The collections from North Africa and the Middle East cover a vast geographical zone from the Persian Gulf to the Atlantic Ocean.
Over twenty thousand objects have been assembled here, representing essentially ethnography and the decorative arts. The collections also include, surprisingly, around six hundred archaeological objects originating from archaeological sites such as Thebes in Egypt and Dura-Europos in Syria.
The collections were assembled as of 1878 from the generous donations of colonial organizations, anthropologists, soldiers open to the Social Sciences and individuals. They were expanded considerably from the thirties with collections organized in the field but also through successive purchases. Since then, they continue to be enriched over the years with new acquisitions.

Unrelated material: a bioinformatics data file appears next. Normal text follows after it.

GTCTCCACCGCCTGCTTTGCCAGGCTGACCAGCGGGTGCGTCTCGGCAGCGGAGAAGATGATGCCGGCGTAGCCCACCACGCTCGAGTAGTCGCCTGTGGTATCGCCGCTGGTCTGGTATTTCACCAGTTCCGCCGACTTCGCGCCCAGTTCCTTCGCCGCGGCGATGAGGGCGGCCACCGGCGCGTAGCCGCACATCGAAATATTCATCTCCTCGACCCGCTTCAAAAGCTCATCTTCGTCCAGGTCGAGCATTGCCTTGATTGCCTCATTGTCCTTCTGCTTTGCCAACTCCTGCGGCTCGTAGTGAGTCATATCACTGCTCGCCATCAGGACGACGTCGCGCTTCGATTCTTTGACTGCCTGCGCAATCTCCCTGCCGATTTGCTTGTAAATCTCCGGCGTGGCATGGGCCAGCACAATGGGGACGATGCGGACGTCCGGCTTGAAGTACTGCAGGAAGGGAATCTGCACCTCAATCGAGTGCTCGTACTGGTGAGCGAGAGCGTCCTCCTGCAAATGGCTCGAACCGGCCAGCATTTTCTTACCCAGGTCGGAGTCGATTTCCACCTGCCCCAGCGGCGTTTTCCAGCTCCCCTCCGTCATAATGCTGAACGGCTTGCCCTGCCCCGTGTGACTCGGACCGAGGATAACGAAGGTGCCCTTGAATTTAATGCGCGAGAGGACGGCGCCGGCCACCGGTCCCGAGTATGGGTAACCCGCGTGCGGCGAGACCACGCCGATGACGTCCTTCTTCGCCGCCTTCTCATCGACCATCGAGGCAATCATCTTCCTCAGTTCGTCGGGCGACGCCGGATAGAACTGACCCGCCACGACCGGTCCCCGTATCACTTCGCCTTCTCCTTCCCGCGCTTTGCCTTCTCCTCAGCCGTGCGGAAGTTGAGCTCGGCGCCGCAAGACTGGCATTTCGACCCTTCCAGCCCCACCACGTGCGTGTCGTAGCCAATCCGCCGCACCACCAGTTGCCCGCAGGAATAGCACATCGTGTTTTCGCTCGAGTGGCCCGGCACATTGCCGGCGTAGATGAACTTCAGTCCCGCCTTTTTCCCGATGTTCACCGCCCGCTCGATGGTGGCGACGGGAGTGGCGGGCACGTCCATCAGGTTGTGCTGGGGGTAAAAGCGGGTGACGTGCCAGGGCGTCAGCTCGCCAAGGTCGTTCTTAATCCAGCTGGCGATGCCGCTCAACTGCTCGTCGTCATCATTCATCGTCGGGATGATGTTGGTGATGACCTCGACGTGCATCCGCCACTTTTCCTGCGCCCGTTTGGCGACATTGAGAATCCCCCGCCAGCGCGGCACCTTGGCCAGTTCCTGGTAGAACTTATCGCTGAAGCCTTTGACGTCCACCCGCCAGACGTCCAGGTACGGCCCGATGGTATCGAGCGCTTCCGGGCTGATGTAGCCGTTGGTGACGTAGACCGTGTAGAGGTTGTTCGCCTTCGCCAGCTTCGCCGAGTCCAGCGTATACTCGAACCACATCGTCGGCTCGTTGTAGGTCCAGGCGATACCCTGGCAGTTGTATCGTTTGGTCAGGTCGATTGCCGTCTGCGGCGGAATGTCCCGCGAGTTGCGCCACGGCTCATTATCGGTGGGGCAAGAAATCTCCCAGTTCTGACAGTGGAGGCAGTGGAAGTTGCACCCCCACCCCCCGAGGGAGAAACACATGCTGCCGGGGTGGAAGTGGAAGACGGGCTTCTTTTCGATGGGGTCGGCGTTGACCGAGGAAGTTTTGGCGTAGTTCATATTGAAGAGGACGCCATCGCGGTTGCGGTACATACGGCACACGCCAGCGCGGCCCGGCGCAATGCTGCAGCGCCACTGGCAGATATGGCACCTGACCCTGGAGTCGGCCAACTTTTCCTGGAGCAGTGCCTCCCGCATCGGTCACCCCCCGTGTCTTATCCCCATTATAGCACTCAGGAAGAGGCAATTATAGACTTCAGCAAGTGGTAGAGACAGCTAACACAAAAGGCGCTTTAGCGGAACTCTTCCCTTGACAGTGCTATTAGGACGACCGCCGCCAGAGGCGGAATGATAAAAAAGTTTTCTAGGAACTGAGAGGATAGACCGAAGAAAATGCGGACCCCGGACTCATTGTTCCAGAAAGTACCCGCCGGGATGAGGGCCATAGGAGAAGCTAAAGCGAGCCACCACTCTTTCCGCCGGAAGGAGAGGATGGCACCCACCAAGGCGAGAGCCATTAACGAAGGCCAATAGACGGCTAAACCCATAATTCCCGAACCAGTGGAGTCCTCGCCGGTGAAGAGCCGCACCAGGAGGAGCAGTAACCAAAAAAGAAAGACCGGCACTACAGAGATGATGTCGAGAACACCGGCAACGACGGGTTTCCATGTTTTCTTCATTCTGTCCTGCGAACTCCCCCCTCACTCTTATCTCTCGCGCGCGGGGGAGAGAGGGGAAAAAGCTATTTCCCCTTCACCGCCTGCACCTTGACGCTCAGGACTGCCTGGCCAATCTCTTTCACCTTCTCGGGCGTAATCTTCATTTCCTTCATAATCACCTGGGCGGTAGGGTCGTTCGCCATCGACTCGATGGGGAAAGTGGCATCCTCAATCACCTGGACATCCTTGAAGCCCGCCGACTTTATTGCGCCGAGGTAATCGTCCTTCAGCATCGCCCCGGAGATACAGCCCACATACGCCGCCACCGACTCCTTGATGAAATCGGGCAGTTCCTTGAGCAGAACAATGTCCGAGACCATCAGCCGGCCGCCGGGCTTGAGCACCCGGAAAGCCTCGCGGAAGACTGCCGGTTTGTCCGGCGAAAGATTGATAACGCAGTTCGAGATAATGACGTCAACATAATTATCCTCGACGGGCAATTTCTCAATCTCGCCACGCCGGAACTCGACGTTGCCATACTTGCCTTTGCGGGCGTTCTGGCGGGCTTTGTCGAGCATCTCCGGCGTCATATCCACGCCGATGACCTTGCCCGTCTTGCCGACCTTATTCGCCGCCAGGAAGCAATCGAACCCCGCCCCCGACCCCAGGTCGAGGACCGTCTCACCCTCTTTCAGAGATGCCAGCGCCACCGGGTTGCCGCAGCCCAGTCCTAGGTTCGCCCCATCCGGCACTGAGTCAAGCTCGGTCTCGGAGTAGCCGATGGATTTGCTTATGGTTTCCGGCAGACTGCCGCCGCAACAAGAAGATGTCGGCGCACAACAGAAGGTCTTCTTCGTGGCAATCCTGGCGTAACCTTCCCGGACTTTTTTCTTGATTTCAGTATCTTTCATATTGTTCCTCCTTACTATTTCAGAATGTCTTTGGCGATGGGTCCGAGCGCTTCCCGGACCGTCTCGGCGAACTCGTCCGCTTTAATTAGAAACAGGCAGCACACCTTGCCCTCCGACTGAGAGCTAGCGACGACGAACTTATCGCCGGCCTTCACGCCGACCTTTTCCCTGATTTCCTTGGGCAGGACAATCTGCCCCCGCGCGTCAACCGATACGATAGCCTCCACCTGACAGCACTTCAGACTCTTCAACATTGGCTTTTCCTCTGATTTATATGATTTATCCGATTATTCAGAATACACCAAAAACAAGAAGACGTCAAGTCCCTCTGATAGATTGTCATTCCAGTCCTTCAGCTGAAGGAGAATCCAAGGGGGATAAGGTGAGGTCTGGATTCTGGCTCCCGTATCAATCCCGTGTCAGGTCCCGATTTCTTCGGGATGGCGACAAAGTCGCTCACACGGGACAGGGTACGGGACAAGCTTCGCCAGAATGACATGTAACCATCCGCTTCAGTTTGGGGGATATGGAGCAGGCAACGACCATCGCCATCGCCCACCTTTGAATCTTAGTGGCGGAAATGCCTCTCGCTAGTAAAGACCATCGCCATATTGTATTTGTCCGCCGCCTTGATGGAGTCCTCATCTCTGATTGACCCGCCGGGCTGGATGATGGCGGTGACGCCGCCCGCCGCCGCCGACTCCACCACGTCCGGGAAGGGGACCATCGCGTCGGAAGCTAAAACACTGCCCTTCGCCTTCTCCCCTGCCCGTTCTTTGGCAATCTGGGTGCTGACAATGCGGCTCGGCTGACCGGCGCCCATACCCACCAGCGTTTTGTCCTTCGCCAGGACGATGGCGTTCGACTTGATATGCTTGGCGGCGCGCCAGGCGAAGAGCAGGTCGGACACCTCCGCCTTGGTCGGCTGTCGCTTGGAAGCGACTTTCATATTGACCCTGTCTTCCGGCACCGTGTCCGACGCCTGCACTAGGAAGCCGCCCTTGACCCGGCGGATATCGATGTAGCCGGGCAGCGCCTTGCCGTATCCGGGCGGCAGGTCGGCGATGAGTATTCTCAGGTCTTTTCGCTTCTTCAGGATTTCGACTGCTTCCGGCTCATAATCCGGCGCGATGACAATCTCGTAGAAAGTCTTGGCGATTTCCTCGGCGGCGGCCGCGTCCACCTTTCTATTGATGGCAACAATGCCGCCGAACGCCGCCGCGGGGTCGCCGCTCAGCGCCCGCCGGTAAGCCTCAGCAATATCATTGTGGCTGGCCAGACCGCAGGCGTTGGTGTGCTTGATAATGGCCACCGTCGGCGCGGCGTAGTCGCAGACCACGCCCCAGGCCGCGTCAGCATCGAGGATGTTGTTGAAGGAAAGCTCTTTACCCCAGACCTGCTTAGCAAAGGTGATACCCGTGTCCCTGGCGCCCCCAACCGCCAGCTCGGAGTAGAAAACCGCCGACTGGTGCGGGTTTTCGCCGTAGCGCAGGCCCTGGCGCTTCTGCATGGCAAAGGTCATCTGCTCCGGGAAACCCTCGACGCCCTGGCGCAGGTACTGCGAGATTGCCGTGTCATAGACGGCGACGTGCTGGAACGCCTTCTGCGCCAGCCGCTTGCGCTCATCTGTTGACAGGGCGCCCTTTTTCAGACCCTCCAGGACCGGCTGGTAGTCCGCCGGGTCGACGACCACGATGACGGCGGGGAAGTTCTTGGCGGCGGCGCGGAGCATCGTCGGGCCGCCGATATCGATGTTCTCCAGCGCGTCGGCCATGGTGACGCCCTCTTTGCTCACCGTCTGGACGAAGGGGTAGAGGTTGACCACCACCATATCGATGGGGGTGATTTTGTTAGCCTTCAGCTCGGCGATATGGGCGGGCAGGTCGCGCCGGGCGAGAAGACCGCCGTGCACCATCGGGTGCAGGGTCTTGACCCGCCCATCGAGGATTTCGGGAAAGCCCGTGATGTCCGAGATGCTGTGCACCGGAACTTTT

Great names from the world of science are today associated with these collections, such as Count Robert du Mesnil Buisson, Pierre Rondot, Charles Kuentz, René Verneau, Henri Lhotte and Germaine Tillion.
The collections include important series of items – household utensils, personal grooming accessories, tools, toys, amulets -witness the daily life of urban populations, rural and Bedouin.
However, the key pieces of these collections are without any doubt the costumes, arms, jewelry and clothing, pottery and faïence and lastly the rural carpets, reflections of an art of living and a know-how that has since disappeared.